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I’m going to end this series with a model of church which I believe is a useful and biblical one, but it’s probably right to begin with the Bible too. Why did Jesus set up a church? Quite simply, I would argue, because he wanted the stuff which he had been doing carried on, by more people in more places. When St Paul called the church ‘the body of Christ’ he was literally right: the things which Jesus had been doing with his body were the same things he intended his followers to keep doing. As the famous prayer of Teresa of Avila says:

Christ has no body now on earth but yours,
no hands but yours,
no feet but yours,
Yours are the eyes through which to look out with Christ’s compassion to the world
Yours are the feet with which he is to go about doing good;
Yours are the hands with which he is to bless men now.

Now that right there would be an interesting thing for a church to do: look at what Jesus actually did do while he was physically on earth, and compare it to the things which occupy your church’s life. Now of course time does move on, and we can’t recapture all the simplicity of organising twelve blokes and plop it down into a world-wide organisation. But surely we ought to be able to recapture something of Christ’s priorities. That is going to be my starting point, but for now let’s take a trip back 60 years while I invite you to consider some of the models of church which I have experienced.

Next week: Church as fortress.

 

Preaching the OT Advent 2 Isaiah 11:1-10

Sunday Dec 8th Advent 2

Is 11:1-10

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Like Advent itself OT prophecy often has more than one focus and fulfilment. I can remember in the early days of charismatic renewal the passage from Joel 2 about God pouring our his Spirit was much bandied around. We could explain the current wave of phenomena by looking back to the prophecy and saying ‘This is that’ which was spoken by the prophet. Yet that was exactly what the Apostles said on the Day of Pentecost to explain what was going on. Clearly Pentecost was the fulfilment of Joel 2, but it didn’t exhaust its meaning, and much later generations could claim that what they were seeing was exactly what Joel had foretold. (There’s a great PhD for someone – the history of interpretation of Joel 2:28-32.)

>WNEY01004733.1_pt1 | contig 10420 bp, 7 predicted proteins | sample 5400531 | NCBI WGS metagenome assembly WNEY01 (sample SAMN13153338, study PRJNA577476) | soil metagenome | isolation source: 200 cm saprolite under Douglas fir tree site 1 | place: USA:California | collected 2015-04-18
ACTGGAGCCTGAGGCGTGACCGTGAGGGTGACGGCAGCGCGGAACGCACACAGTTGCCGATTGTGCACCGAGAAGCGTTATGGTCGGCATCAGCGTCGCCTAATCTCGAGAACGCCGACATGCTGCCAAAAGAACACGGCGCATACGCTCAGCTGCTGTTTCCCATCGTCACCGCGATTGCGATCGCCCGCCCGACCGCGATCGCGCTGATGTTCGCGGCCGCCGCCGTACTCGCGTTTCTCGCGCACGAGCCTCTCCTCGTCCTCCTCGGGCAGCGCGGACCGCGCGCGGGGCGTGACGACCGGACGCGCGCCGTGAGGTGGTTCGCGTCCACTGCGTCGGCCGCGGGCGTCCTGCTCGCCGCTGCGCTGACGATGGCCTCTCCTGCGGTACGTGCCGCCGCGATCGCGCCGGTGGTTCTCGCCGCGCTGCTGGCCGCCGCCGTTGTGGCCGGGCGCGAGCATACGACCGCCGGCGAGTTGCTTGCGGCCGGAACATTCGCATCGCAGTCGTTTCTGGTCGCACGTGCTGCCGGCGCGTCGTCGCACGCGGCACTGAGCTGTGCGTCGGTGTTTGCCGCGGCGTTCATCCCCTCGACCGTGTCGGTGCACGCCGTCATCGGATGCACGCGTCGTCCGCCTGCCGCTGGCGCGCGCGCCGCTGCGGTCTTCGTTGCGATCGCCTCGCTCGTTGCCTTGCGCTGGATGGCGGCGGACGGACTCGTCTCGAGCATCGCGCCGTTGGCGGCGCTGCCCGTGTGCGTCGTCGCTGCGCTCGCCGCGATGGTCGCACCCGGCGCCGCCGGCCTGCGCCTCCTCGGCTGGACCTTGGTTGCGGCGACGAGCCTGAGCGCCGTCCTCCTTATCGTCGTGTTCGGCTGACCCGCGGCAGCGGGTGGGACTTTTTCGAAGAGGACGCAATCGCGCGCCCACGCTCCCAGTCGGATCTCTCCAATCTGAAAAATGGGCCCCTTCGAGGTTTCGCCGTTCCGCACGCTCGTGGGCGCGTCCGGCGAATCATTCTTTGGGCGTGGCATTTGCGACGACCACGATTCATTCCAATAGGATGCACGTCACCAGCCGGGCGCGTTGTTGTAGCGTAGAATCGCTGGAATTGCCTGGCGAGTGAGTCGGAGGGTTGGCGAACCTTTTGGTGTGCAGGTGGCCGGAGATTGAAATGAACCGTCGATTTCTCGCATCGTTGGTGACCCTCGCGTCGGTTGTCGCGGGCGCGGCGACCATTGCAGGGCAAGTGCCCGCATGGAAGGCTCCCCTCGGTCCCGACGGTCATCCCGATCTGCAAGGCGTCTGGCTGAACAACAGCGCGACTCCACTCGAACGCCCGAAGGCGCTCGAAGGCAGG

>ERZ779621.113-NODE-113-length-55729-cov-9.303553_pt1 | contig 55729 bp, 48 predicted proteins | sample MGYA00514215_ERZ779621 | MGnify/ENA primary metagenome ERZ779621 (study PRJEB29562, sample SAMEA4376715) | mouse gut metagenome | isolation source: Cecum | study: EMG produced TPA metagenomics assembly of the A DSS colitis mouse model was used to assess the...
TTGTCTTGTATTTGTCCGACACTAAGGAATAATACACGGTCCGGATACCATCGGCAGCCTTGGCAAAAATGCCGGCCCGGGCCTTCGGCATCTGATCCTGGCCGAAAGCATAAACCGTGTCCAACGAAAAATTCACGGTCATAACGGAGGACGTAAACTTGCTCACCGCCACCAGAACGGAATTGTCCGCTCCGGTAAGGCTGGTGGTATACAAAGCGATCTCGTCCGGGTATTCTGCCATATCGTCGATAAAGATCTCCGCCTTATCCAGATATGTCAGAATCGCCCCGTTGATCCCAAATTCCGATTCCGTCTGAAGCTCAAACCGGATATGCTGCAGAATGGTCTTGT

This passage from Isaiah also seems to have that (at least) dual focus. It begins sounding suspiciously like one of the famous ‘Servant Songs’ which appear later. It suggests that someone (or some renewed nation, or some faithful remnant …) will appear to work on God’s agenda for the world, empowered by his Spirit. But then there is a leap in the logic, and no doubt the chronology, to that time when nature itself will have been renewed, as manifested by the lack of desire to eat each other. Whilst the church has understood the first bit as having been fulfilled by Jesus (indeed passages like this must have informed Jesus’ self-understanding as he read them whilst growing up), we clearly can’t claim that as a result of the incarnation it’s safe to let your kids play in the snake pit or the lion’s cage. During Advent we telescope different results of the coming of Christ into a multi-layered celebration, just as this passage does.

But the real question is what we do about it. This passage invites our gaze to fall on the distant horizon as well as the immediate situation. It inspires us with a future vision, but it also has a moral dimension to it. If we are to be working with the coming King, to whom as in last week the nations will one day stream, then we have to be engaged in his work now, for the needy and broken and against wickedness and injustice.

There are two equal and opposite errors which beset the Christian church. One is to sit and wait (prayerfully, of course) for God to come and sort our world out for us, smash the baddies and distribute harps and clouds. The other is to believe that by our own efforts we can sort out all the problems of the world. There is much we can do, but we look for the time when God himself will appear and complete fully what we have tried partially to do. Isaiah encourages us to resist both these temptations. In the words of the Advent Sunday postcommunion:

… make us watchful and keep us faithful …
that, when he shall appear,